• Tongue sandwiches

    • Jardimc on July 05, 2022

      I brined the tongue as instructed for 5 days and then cooked it in the Instant Pot for 50 minutes on high, with natural release. The skin was easy to remove, and the tongue tender and flavourful. To be honest, I’m not sure 5 days of brining made a significant difference - I think simply cooking the tongue in the Instant Pot with the brine would achieve the same result, so no need for forward planning. If making sandwiches, the suggested tarragon sauce is delightful. For serving the tongue on a salad, I would reduce the vinegar from 3.5 TBSP to 2.5 TBSP, so it’s not overpoweringly sharp.

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Reviews about this book

  • Food52 by Fergus Henderson

    The 2013 Piglet Tournament of Cookbooks winner of the final round vs. Deb Perelman's The Smitten Kitchen Cookbook.

    Full review
  • Food52 by Kurt Anderson

    The 2013 Piglet Tournament of Cookbooks winner vs. Naomi Duguid's Burma

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  • Food52 by Adam Sachs

    The 2013 Piglet Tournament of Cookbooks winner vs. Chris Cosentino's Beginnings: My Way to Start a Meal

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  • Huffington Post

    This first book is nevertheless personal and captivating as she presents cheffy food that is still well within reach of serious home cooks.

    Full review
  • Boston Globe by T. Susan Chang

    "A Girl and Her Pig" is simple food, prepared with a high degree of attention and artfulness. Or you could say it’s comfort food, for those who find swooning comfortable.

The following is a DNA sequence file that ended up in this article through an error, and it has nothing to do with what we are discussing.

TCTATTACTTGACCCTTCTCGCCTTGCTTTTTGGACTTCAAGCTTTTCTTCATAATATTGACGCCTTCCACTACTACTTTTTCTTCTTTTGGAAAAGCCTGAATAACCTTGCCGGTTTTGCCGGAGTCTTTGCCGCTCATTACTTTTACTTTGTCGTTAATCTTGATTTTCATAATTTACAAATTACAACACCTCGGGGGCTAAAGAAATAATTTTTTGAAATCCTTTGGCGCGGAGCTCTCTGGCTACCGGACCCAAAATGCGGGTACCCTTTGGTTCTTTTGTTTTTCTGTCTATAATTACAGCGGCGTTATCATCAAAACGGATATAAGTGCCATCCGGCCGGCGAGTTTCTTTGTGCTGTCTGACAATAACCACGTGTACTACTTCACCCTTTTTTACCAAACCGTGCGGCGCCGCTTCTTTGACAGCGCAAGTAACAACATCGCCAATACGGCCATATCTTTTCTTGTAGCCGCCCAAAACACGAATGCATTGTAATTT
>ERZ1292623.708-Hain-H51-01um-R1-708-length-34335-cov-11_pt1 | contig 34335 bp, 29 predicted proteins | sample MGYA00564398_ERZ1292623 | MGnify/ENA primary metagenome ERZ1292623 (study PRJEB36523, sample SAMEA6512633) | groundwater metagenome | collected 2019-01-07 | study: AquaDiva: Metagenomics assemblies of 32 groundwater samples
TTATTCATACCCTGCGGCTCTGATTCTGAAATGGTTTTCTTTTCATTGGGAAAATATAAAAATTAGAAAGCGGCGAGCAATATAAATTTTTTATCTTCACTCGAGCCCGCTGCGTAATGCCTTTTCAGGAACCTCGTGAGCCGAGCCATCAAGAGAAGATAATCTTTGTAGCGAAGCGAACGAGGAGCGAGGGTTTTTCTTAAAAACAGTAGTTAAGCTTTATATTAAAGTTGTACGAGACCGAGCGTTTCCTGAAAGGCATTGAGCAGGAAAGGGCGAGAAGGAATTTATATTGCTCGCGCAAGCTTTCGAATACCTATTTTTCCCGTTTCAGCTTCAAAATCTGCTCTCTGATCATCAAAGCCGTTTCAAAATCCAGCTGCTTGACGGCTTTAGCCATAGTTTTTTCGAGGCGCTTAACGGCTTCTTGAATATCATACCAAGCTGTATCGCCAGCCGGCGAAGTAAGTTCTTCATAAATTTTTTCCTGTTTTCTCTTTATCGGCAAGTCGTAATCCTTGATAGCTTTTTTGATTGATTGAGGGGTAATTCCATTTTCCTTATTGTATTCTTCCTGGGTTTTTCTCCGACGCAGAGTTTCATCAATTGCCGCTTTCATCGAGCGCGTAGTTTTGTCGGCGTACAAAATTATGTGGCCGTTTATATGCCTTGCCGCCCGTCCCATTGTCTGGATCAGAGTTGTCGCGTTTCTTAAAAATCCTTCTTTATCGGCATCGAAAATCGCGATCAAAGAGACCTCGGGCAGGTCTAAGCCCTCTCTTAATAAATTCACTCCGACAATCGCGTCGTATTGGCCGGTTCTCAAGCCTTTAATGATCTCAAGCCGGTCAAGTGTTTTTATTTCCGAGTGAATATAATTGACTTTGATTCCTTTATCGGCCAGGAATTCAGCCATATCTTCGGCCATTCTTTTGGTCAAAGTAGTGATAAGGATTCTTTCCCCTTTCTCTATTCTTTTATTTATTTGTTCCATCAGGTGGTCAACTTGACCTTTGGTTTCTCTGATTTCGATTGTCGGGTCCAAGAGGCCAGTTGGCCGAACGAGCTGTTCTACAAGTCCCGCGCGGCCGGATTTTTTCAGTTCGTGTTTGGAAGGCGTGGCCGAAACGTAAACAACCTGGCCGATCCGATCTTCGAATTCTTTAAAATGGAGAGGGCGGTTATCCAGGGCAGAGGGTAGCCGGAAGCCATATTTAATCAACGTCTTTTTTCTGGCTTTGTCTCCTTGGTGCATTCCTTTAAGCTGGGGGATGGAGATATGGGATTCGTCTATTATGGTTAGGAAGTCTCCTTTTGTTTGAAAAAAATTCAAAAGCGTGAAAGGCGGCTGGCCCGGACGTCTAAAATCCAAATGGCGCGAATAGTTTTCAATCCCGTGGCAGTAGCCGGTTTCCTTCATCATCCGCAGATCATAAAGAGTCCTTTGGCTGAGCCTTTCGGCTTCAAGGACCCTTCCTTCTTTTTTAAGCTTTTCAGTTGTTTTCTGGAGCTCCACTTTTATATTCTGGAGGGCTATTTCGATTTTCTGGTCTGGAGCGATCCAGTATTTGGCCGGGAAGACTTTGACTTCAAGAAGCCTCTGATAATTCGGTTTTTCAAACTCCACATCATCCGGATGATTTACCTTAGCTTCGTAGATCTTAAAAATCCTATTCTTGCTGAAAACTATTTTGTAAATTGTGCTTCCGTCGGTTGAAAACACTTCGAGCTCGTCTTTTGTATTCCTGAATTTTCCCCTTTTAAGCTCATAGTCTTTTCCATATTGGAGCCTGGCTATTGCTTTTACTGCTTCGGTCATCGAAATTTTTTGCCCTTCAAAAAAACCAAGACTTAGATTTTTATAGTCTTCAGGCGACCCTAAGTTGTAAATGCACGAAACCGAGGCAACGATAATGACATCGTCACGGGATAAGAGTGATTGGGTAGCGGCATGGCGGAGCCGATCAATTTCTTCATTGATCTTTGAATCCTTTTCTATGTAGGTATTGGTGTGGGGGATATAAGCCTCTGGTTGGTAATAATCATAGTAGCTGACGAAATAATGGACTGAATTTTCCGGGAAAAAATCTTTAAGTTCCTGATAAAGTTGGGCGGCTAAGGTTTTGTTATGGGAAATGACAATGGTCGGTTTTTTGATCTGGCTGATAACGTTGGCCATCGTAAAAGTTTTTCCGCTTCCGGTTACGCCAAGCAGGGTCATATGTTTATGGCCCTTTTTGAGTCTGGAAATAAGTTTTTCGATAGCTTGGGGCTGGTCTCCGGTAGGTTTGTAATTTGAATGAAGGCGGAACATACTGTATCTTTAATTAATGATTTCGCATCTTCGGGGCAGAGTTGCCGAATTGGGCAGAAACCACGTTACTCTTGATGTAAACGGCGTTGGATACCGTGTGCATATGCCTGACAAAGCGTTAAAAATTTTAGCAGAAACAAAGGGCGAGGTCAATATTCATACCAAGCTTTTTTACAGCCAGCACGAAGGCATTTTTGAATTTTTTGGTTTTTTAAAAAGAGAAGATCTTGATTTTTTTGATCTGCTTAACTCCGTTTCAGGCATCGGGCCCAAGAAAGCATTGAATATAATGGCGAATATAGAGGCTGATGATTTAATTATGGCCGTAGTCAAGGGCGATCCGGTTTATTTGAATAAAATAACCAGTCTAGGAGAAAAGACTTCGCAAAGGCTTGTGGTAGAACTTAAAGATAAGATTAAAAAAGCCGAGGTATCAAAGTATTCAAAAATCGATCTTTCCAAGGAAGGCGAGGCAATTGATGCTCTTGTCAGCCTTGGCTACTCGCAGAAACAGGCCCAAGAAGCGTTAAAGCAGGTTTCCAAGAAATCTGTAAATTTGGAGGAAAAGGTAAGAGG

Full review
  • Serious Eats

    Filled with all the recipes that made us fall in love with Bloomfield's cooking in the first place along with a deeply personal narrative that lends insight into the process of these wonderful dishes.

    Full review

Reviews about Recipes in this Book

  • ISBN 10 0062003968
  • ISBN 13 9780062003966
  • Linked ISBNs
  • Published Apr 24 2012
  • Format Hardcover
  • Page Count 352
  • Language English
  • Countries United States
  • Publisher Ecco

Publishers Text

In A Girl and Her Pig, April Bloomfield takes home cooks on an intimate tour of the food that has made her a star. Thoughtful, voice-driven recipes go behind the scenes of Bloomfield's lauded restaurants—The Spotted Pig, The Breslin, and The John Dory—and into her own home kitchen, where her attention to detail and reverence for honest ingredients result in unforgettable dishes that reflect her love for the tactile pleasures of cooking and eating. Bloomfield's innovative yet refreshingly straightforward recipes, which pair her English roots with a deeply Italian influence, offer an unfailingly modern and fresh sensibility and showcase her bold flavors, sensitive handling of seasonal produce, and nose-to-tail ethos. A cookbook as delightful and lacking in pretention as Bloomfield herself, A Girl and Her Pig combines exquisite food with charming narratives on Bloomfield's journey from working-class England to the apex of the culinary world, along with loving portraits of the people who have guided her along the way.